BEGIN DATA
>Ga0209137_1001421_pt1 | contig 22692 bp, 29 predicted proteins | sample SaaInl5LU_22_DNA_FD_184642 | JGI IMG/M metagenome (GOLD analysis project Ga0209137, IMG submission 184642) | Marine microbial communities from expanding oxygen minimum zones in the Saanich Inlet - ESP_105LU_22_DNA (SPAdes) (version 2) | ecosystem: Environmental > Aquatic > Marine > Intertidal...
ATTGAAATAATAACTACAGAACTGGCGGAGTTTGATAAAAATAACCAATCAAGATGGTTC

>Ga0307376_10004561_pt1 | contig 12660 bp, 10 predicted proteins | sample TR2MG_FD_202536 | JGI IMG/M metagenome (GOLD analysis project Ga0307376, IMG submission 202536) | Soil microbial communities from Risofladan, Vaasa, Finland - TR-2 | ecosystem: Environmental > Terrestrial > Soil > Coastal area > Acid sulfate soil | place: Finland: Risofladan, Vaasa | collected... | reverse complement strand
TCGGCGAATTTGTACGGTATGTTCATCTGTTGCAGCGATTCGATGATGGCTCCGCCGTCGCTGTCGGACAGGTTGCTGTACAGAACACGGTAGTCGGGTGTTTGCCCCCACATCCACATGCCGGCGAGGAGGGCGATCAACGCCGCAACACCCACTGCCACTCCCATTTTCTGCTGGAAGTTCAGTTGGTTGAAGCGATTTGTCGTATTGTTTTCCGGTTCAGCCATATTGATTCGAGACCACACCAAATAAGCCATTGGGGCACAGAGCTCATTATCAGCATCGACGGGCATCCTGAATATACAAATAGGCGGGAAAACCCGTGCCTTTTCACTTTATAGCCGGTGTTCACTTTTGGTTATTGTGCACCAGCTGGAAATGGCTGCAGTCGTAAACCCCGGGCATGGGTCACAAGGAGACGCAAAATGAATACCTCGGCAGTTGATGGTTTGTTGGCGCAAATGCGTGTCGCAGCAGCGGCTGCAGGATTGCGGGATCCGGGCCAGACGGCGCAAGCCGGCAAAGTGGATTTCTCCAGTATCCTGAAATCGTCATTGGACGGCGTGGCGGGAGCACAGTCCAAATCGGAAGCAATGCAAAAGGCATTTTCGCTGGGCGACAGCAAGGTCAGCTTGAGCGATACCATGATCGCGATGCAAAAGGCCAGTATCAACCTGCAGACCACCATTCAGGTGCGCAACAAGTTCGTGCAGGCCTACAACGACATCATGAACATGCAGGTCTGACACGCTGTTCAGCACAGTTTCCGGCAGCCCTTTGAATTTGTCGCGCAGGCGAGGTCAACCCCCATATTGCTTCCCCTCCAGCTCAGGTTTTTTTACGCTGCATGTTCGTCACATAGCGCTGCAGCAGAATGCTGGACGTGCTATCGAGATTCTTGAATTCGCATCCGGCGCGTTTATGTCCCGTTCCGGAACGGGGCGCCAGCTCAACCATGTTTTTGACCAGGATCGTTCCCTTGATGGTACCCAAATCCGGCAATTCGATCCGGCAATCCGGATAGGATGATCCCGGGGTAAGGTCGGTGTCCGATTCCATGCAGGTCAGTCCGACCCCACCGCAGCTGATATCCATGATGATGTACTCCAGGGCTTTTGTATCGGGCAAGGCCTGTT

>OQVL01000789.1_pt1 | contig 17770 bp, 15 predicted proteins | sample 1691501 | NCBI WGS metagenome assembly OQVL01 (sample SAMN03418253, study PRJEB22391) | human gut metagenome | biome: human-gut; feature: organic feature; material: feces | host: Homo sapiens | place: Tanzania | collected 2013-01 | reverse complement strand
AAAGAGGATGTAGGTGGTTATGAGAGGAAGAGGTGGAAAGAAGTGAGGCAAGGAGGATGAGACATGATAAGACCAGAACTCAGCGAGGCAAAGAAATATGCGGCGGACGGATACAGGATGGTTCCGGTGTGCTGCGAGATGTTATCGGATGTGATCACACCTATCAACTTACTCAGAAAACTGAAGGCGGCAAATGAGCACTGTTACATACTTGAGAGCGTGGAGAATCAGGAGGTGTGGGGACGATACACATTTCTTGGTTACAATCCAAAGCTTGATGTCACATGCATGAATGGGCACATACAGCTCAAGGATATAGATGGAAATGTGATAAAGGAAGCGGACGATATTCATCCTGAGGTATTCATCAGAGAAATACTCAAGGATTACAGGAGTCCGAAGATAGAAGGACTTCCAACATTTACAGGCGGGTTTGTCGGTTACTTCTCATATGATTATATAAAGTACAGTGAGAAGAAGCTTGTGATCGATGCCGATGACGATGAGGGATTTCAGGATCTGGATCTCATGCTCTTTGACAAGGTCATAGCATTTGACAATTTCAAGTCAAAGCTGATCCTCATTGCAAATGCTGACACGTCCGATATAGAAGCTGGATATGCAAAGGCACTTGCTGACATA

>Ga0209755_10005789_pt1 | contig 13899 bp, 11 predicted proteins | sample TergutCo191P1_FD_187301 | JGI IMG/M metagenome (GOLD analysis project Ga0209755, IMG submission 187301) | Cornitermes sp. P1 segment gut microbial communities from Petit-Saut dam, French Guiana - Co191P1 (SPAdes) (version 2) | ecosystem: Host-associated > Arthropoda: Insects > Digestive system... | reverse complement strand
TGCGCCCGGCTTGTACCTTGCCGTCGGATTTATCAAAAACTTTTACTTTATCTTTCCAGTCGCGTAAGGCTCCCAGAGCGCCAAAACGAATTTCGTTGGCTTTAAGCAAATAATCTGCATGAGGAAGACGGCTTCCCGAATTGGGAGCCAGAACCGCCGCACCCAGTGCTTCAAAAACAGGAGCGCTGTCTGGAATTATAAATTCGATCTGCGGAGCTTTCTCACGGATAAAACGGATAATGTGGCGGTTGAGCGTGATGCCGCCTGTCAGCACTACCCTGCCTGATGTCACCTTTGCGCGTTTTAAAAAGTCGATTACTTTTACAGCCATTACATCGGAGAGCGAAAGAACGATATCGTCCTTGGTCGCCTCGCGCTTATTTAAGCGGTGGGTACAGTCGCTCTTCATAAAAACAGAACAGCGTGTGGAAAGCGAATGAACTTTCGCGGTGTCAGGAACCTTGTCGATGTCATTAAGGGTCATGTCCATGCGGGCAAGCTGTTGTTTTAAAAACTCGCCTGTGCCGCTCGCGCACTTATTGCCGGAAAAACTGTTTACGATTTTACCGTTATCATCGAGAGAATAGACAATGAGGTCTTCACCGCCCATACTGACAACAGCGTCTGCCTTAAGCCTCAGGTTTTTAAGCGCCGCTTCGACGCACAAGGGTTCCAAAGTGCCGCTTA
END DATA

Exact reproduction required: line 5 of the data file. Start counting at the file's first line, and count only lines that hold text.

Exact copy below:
>OQVL01000789.1_pt1 | contig 17770 bp, 15 predicted proteins | sample 1691501 | NCBI WGS metagenome assembly OQVL01 (sample SAMN03418253, study PRJEB22391) | human gut metagenome | biome: human-gut; feature: organic feature; material: feces | host: Homo sapiens | place: Tanzania | collected 2013-01 | reverse complement strand